MBTI-vs-4-Quadrants

If you’ve followed my blog, you know I’m a huge fan of the Myers Briggs Type Indicator. What you may not know is that I’ve seen a few other personality indicators in my day. At last count, I’ve been through at least ten different personality-based team building or self-improvement events in my career.

I continue to come back to the MBTI for both self-understanding and team building. If you are willing to invest the time, MBTI is the “Cadillac” of personality indicators in corporate America, especially if you do the Step II program, which goes into the facets. I have a fairly in-depth understanding of the indicator and use it daily in my interactions with clients and colleagues.

That said, at Thought Ensemble we’ve recently discussed a much simpler framework that I find to be very useful, specifically for communication. Coincidentally, this is my husband’s favorite personality framework. I just asked him again why he loves it so much and he said, “If you know what quadrant someone is, you can give them what they want. Understanding leads to compassion and empathy.” He uses this framework regularly in working with clients and colleagues.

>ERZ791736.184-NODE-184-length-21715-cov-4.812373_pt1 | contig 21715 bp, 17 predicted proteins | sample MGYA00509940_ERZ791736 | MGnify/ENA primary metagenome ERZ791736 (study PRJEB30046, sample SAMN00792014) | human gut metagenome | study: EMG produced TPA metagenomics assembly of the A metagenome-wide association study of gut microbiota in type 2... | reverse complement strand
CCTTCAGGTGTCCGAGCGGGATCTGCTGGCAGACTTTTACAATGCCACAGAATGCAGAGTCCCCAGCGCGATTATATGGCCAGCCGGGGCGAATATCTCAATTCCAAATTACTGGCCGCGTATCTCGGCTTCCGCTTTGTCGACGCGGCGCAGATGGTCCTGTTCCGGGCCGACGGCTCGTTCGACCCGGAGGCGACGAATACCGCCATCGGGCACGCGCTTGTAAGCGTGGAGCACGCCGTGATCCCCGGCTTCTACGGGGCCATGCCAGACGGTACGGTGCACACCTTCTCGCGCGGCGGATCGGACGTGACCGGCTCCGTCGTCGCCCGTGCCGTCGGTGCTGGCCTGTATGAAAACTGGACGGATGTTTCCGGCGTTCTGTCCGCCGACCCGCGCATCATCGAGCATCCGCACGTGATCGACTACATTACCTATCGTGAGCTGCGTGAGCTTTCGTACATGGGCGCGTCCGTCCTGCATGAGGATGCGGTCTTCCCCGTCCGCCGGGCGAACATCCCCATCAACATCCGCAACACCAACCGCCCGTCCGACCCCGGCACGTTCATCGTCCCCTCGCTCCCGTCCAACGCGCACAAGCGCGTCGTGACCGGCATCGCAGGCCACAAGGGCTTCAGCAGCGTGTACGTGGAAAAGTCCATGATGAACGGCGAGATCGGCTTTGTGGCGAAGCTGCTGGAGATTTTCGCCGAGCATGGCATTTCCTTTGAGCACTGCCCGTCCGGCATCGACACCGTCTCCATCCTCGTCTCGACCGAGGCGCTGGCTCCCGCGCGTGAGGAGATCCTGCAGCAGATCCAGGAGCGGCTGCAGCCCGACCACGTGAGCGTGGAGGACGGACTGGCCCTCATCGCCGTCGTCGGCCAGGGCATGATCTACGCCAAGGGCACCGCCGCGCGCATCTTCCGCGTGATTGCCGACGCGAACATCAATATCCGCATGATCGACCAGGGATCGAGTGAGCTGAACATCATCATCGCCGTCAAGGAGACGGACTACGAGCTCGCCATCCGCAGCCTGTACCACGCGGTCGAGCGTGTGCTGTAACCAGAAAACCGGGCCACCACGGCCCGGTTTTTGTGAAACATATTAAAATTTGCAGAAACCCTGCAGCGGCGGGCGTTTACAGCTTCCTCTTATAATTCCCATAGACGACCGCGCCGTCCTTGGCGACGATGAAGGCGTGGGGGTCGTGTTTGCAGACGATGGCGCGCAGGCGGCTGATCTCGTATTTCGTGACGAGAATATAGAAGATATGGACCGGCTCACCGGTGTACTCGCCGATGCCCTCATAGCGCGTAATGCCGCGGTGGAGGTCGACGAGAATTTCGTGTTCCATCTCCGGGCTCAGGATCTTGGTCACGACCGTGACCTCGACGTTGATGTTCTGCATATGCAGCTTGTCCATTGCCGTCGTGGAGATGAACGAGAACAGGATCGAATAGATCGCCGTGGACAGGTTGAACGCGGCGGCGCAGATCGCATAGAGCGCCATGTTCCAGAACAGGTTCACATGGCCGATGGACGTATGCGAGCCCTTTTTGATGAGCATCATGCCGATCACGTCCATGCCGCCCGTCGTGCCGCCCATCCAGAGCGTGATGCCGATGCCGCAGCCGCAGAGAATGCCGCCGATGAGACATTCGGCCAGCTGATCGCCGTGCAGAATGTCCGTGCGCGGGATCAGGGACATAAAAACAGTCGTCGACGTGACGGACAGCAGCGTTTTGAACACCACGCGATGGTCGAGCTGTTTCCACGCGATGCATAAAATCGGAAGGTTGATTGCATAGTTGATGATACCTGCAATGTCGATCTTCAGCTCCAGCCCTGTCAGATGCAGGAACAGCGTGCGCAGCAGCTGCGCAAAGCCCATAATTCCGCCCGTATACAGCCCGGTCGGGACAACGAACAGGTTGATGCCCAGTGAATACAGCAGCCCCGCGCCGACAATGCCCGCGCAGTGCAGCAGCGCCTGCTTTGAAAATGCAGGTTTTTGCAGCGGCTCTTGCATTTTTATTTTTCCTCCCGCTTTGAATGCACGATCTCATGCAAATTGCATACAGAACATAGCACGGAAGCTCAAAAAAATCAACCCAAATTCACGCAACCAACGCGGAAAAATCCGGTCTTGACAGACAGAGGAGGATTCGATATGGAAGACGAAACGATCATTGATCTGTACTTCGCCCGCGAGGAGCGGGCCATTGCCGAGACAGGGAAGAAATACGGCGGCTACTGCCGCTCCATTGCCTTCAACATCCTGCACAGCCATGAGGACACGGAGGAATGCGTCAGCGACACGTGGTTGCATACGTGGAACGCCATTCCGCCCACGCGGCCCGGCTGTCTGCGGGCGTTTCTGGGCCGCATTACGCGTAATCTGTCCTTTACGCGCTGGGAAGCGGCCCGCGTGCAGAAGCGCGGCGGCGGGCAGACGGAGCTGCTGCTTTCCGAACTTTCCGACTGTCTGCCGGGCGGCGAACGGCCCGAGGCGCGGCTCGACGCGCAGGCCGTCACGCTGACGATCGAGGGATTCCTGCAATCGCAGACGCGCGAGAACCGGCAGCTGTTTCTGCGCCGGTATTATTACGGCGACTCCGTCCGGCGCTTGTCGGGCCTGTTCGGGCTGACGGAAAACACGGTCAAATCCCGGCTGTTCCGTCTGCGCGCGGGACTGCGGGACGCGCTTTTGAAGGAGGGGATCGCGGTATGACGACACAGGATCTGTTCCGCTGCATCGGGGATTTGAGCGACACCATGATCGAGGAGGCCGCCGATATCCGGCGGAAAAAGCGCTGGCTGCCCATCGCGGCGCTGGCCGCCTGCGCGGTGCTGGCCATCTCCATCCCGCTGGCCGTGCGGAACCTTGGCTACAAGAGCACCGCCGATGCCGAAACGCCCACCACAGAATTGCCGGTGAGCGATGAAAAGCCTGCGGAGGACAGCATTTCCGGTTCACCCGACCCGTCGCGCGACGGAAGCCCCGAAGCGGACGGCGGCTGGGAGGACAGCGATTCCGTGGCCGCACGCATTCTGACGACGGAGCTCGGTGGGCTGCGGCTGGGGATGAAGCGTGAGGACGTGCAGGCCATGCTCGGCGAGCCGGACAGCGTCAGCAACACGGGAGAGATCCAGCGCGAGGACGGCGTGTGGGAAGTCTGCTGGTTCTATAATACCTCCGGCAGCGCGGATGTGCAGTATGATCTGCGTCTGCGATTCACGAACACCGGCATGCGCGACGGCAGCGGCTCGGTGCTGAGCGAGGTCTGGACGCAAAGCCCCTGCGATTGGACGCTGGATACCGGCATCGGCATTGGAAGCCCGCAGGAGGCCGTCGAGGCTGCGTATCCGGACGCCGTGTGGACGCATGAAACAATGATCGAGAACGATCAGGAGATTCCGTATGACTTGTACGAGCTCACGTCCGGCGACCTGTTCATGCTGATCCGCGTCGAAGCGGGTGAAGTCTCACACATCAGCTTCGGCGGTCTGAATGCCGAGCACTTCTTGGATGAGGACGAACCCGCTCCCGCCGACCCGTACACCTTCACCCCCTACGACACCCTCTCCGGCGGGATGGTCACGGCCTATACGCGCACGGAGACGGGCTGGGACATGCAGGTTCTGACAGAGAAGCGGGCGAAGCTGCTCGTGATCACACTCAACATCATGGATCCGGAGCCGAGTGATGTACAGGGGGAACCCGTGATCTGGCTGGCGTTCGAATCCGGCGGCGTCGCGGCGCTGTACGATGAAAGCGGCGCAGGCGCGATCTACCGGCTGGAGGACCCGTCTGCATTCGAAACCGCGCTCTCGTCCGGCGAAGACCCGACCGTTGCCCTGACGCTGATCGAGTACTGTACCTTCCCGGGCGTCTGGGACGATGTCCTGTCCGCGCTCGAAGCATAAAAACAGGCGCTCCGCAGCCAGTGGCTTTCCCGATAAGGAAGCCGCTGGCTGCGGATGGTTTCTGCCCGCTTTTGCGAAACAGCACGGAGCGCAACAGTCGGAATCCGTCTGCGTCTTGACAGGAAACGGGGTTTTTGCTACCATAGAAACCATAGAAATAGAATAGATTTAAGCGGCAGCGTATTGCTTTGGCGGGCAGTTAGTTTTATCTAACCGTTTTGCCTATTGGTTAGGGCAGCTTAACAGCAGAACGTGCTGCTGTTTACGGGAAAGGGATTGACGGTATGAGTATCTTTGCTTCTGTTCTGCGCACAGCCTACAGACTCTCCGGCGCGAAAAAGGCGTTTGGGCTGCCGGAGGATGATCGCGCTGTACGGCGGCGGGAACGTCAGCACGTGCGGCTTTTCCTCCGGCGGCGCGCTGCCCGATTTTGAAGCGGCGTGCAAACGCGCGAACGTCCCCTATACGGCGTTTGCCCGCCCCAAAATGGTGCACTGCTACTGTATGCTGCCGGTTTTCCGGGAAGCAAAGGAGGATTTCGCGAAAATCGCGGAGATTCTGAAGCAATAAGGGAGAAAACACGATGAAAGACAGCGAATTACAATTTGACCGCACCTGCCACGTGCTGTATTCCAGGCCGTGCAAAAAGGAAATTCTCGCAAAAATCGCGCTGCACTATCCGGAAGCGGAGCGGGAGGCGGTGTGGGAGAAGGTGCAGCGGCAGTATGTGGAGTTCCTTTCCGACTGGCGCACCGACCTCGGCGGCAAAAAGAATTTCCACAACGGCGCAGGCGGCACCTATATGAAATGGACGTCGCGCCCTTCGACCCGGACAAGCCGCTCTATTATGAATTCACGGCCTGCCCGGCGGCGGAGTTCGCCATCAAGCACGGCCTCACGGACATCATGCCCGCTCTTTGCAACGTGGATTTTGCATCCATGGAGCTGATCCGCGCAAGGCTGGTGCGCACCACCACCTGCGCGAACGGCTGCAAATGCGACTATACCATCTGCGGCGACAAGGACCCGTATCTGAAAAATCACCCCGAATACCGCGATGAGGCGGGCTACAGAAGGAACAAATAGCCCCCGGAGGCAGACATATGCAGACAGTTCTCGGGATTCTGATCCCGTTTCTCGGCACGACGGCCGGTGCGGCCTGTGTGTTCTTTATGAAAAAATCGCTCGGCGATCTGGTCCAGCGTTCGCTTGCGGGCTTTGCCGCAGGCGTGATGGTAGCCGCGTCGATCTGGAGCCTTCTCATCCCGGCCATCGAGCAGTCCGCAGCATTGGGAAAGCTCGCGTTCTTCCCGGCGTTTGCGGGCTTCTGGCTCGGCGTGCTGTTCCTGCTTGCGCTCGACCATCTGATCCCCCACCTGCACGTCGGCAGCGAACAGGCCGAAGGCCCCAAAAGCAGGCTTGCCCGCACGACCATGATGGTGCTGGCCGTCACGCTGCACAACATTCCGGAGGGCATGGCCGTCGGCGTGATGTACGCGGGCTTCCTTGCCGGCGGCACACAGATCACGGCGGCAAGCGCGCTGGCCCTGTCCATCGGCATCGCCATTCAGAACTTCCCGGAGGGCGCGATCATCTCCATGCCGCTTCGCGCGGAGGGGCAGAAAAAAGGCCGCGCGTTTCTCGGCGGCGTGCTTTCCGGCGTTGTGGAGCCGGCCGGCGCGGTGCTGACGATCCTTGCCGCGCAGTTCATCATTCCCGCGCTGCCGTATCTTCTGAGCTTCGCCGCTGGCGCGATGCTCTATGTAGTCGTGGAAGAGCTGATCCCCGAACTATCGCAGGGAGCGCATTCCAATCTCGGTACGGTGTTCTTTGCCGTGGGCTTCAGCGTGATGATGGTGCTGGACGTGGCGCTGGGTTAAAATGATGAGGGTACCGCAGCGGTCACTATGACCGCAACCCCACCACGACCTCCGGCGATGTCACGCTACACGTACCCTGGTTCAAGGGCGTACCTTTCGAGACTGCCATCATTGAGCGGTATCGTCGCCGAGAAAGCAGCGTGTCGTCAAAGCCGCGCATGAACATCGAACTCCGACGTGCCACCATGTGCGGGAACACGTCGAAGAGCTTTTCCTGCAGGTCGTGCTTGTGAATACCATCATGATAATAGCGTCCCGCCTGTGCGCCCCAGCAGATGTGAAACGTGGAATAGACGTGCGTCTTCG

So, what is this voodoo? I’m actually not sure what the official name for the framework is, but it is based on only two questions. The questions are:

  1. Are they task oriented or people oriented?
  2. Do they “ask” or “tell”?


Based on that, there are four types:

  1. The Analytical who wants to know “how” things work, wants to be accurate, values numbers, statistics and ideas and loves details
  2. The Amiable who wants to know “why”, wants to build relationships, loves to give others support and attention and values suggestions from others
  3. The Driver who wants to know “what”, wants to save time, values results and loves being in control
  4. The Expressive who wants to know “who”, values appreciation, loves social situations and parties and likes to inspire others

For such a simple framework, it is actually pretty darn useful. Even if you’ve never been exposed to it before, you can probably pretty quickly surmise how differently you’d communicate to each of these types.

In my husband’s business of financial planning, he has the advantage of working 1:1 or 1:2 with people most of the time.┬áIn our business, we are often interacting with multiple personality types at the same time, in the same meetings. Jonathan’s recent blog talks through some of the challenges of that. It isn’t always easy, but frameworks like this help heighten our awareness and remind us that different people process things differently and we shouldn’t treat them all the same.